As days grow longer and the sun rises earlier, hope is in the air.  After over a year-and-a-half of COVID-19 quarantining, mask wearing, and online classes, life is slowly returning to normal.  Some of our students have returned to the school building for Shop and academics, but even those students who are still learning at home feel the electricity in the air.  Change is coming, and our talented students have captured the myriad of emotions brought about by those changes in their poetry, essays, letters, photos and artwork.  Enjoy!



Photo by: Vanessa Amfo-Eyeh

by Kayla Frasier 

I am filled with loss, sadness, and boredom

I miss life before the pandemic came

I wish to go back, back to happiness

Back to when I had my friends and had dance


A lot of times I am very wild 

But now that I am older, I want love

Someone who can understand me for me

Someone who I want to spend my time with

Who will bring me happiness and bring love


I need that during these hard and tough times

I have a need to fill this empty void 

I’m doing all the wrong things and the right

But everything happens for a reason

and so will the love I truly desire


Dear Editors, 

I’d like to start before anything else by thanking you for editing Stripes. You may or may not recognize my name from some of the submissions, but I’m gracious for what you do. It allows many young people to challenge themselves or to show their skills off. And I’m grateful that you’re here to present it all to the world, or at least for our small community to see. My favorite poem from the Winter issue was “Covid Calendar” by Isabella Sanchez.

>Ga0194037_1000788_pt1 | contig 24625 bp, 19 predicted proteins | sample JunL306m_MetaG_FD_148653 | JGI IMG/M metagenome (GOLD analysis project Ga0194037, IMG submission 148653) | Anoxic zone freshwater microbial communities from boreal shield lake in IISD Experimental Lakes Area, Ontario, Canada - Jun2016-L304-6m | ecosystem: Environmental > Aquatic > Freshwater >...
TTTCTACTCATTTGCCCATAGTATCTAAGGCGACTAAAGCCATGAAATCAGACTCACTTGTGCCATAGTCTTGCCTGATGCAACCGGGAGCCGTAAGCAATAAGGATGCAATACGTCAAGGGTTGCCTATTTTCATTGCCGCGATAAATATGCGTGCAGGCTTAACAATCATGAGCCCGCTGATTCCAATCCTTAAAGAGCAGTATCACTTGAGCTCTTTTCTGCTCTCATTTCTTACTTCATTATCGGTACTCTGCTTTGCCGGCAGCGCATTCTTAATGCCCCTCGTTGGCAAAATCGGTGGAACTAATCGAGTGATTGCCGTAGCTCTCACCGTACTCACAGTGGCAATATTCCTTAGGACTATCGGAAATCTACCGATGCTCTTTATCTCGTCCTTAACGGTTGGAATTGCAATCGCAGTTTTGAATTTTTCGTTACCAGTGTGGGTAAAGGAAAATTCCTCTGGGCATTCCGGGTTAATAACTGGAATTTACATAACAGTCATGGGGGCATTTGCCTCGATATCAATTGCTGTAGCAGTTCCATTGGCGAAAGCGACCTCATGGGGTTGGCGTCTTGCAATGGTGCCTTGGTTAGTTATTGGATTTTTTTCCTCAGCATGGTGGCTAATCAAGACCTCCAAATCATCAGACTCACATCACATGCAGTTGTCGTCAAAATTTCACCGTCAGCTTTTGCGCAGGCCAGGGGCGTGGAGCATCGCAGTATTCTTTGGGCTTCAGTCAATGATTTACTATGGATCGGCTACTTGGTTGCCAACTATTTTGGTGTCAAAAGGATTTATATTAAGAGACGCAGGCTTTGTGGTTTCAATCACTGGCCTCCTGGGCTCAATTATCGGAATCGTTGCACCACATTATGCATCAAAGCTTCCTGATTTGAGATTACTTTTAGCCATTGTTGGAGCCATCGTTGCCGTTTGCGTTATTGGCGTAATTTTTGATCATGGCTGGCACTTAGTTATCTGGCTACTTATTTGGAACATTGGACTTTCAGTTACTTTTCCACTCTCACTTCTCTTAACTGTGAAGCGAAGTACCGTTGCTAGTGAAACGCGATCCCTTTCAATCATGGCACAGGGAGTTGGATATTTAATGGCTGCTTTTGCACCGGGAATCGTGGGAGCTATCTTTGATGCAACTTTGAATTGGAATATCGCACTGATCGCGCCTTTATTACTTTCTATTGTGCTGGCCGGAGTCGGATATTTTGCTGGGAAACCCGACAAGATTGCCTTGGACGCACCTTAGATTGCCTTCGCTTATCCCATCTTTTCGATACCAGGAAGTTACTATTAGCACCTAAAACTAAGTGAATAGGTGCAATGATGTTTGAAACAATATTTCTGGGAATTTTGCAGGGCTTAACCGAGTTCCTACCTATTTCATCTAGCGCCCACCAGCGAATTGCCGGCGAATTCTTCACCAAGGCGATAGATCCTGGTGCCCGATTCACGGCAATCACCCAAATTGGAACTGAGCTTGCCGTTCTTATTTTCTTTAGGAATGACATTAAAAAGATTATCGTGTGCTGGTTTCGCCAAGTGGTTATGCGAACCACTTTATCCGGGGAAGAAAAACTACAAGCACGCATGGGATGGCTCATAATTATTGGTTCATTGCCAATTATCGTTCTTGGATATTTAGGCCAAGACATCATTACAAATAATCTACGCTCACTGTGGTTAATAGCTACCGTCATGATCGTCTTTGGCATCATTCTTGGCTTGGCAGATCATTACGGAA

It was a heartfelt poem right off the bat, I could tell. It didn’t have a rhyme scheme, sure, and perhaps was a bit choppy at times, but that fact that it was heartfelt was what won me over. You could see that the poet recalled each month for like scripture and that some months were more difficult and surreal than others.  It felt human, and natural, and unforced. The idea is unique as well, to create a poem each month, and detail what happened to her, or to the world and to the people around us. That’s what captivated me as well. That it wasn’t just her in those months, she detailed everything and used imagery to only make her poems even more surreal. Just like the months of 2020, her poems taught lessons, or better yet, reminded us of the lessons of each month and life as whole. But her poems ended abruptly, and 2020 is now over so I wonder if she had written the poems for the months now, would there have been a greater take away she’d leave us with?